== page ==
In reply to an editorial published earlier this week in the Washington Post about the Egyptian government's crackdown on independent media, the Egyptian embassy in Washington DC sent the paper a letter–printed in its Wednesday edition–explaining that 17 television channels had been suspended, rather than shut down, for allegedly inciting sectarian hatred.
The letter also noted that the government "had nothing to do" with the dismissal of Al-Dostour chief editor Ibrahim Eissa in August, asserting that this had been a personal decision taken by the newspaper’s chairman.
The letter went on to describe the Egyptian media as "the most independent in the Arab world."
The embassy also noted that parliamentary elections slated for 28 November would be monitored by Egypt's High Elections Commission, which is comprised of independent judges that were not appointed by President Hosni Mubarak. Egyptian civil society organizations, along with the media, would also monitor the polls, the embassy said.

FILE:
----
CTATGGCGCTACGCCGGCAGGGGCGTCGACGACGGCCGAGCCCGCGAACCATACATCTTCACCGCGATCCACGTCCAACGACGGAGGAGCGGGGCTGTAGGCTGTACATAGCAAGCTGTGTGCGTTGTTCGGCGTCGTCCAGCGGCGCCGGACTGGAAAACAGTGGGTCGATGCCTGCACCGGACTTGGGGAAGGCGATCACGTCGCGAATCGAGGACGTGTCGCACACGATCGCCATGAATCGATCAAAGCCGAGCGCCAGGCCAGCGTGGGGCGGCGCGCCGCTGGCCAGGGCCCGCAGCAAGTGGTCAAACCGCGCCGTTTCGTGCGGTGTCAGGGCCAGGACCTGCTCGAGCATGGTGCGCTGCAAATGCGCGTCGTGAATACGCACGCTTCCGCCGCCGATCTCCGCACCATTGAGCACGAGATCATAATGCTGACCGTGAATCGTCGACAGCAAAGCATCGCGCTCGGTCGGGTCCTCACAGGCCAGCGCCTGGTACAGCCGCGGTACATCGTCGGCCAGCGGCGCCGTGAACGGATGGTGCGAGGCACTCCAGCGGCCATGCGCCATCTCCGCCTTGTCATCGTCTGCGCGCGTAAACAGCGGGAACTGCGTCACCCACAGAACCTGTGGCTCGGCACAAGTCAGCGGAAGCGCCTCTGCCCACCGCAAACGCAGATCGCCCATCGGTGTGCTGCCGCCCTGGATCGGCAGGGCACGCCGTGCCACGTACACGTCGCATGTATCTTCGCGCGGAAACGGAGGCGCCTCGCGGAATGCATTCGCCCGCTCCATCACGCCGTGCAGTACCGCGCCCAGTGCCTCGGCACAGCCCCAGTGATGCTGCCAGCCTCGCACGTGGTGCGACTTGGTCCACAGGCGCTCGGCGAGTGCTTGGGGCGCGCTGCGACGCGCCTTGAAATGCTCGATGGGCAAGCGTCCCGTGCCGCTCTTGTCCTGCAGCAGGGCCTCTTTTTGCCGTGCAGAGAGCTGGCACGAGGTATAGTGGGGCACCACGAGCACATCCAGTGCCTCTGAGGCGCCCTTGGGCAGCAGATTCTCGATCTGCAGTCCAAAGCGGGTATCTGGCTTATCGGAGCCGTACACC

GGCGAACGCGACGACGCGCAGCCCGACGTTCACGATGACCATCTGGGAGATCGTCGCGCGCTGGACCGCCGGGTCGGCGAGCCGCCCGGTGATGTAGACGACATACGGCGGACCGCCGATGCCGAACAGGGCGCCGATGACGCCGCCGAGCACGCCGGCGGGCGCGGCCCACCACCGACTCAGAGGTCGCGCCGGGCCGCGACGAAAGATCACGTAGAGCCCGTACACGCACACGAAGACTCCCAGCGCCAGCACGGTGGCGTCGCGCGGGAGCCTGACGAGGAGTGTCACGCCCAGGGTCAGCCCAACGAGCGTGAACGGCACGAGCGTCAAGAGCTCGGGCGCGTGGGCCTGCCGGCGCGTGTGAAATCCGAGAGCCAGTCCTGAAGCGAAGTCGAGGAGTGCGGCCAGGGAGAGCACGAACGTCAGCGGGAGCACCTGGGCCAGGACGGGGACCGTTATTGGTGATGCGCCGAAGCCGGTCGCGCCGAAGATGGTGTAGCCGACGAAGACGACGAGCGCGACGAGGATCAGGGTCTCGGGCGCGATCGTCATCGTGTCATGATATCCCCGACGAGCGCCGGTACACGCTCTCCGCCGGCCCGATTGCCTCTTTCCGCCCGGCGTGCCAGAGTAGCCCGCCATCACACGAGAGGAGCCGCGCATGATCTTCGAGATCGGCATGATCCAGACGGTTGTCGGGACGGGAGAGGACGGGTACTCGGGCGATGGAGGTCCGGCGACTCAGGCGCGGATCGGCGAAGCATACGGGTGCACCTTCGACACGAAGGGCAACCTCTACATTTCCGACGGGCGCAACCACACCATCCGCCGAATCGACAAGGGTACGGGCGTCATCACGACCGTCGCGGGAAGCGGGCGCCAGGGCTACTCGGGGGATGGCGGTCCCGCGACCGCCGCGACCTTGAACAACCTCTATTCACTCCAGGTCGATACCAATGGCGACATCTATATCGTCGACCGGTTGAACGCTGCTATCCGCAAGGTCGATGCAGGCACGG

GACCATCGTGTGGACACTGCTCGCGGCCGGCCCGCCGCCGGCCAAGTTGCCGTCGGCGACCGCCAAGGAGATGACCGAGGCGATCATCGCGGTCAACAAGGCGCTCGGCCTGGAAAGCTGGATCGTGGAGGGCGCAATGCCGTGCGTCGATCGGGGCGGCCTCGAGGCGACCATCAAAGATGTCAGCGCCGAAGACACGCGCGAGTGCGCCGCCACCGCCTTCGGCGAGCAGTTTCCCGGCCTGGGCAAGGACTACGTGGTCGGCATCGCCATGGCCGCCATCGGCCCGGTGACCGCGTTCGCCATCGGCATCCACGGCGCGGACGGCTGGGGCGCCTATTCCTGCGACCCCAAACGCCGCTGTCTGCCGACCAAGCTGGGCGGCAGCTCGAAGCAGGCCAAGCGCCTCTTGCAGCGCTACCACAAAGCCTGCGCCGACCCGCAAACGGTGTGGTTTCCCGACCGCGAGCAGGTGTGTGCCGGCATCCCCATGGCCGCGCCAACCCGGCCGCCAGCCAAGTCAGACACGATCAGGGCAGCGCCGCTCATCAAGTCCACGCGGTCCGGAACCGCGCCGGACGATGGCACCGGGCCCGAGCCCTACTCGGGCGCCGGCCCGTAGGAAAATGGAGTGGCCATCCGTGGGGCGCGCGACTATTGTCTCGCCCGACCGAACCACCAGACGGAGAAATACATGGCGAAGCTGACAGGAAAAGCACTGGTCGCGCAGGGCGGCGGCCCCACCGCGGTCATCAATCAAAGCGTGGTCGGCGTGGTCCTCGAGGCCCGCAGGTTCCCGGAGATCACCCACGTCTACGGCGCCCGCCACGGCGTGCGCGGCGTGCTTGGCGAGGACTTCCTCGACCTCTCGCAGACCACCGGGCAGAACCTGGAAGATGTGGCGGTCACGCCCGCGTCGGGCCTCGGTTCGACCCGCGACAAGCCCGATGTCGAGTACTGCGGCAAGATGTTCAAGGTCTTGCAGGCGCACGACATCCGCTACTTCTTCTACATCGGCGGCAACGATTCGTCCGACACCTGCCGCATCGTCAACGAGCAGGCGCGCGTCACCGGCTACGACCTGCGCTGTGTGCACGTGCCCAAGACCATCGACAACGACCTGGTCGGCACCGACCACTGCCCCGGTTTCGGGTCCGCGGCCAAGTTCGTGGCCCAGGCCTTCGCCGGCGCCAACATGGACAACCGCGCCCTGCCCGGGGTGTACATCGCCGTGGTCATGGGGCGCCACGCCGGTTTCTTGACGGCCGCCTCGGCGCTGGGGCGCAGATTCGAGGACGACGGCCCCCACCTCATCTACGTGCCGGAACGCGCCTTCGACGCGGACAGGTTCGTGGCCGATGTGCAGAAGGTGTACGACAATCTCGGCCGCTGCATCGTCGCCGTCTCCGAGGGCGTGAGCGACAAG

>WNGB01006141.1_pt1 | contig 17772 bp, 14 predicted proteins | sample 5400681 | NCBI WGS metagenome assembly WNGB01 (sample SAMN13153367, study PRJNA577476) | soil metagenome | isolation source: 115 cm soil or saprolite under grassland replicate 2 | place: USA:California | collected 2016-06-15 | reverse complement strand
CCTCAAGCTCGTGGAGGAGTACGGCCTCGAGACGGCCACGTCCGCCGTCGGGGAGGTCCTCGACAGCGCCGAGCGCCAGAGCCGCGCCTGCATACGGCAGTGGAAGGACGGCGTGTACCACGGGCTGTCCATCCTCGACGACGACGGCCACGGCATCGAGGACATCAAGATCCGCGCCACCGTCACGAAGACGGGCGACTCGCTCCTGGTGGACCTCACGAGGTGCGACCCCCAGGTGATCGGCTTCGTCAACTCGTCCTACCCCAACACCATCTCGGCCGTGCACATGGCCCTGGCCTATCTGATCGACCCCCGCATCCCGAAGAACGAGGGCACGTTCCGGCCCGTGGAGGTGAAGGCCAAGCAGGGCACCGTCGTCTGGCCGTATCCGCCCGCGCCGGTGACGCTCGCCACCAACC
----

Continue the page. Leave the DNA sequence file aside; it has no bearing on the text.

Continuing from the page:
In its 29 October edition, the Washington Post reported that US President Barack Obama had stressed to Mubarak the need for an active civil society in Egypt that enjoys credible and transparent elections. Mubarak, however, had done "the exact opposite," according to the paper.
Meanwhile, at a press conference on Thursday, US embassy in Cairo Cultural Attache Andrew Mitchell said the US administration–and its embassies worldwide–had altered their policies since Obama assumed the presidency early last year.
He said the new policy involved helping countries resolve their problems from within as opposed to imposing solutions upon them.
“You can't impose solutions on a country that has an enormous cultural heritage like Egypt,” he said, noting that the US had sent a delegation of "volunteer tourism" experts to help the Egyptian government promote the country's vital tourism industry.
Translated from the Arabic Edition.